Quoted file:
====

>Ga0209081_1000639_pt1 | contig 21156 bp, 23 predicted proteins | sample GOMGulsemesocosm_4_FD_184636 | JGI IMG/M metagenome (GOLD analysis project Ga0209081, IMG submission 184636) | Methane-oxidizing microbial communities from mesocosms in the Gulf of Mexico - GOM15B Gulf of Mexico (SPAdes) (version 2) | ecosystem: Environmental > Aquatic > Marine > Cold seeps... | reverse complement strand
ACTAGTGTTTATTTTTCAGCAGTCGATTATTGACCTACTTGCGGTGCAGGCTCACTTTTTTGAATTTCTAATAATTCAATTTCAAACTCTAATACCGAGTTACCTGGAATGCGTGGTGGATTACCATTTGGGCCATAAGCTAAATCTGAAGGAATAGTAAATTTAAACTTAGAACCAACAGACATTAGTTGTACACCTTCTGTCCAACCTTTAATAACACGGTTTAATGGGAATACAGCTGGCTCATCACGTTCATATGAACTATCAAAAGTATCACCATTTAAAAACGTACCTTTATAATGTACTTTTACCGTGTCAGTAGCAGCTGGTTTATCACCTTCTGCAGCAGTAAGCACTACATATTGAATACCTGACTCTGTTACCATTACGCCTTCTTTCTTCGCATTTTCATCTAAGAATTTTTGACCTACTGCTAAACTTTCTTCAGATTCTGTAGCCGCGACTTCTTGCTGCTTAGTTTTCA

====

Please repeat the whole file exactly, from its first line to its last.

>Ga0209081_1000639_pt1 | contig 21156 bp, 23 predicted proteins | sample GOMGulsemesocosm_4_FD_184636 | JGI IMG/M metagenome (GOLD analysis project Ga0209081, IMG submission 184636) | Methane-oxidizing microbial communities from mesocosms in the Gulf of Mexico - GOM15B Gulf of Mexico (SPAdes) (version 2) | ecosystem: Environmental > Aquatic > Marine > Cold seeps... | reverse complement strand
ACTAGTGTTTATTTTTCAGCAGTCGATTATTGACCTACTTGCGGTGCAGGCTCACTTTTTTGAATTTCTAATAATTCAATTTCAAACTCTAATACCGAGTTACCTGGAATGCGTGGTGGATTACCATTTGGGCCATAAGCTAAATCTGAAGGAATAGTAAATTTAAACTTAGAACCAACAGACATTAGTTGTACACCTTCTGTCCAACCTTTAATAACACGGTTTAATGGGAATACAGCTGGCTCATCACGTTCATATGAACTATCAAAAGTATCACCATTTAAAAACGTACCTTTATAATGTACTTTTACCGTGTCAGTAGCAGCTGGTTTATCACCTTCTGCAGCAGTAAGCACTACATATTGAATACCTGACTCTGTTACCATTACGCCTTCTTTCTTCGCATTTTCATCTAAGAATTTTTGACCTACTGCTAAACTTTCTTCAGATTCTGTAGCCGCGACTTCTTGCTGCTTAGTTTTCA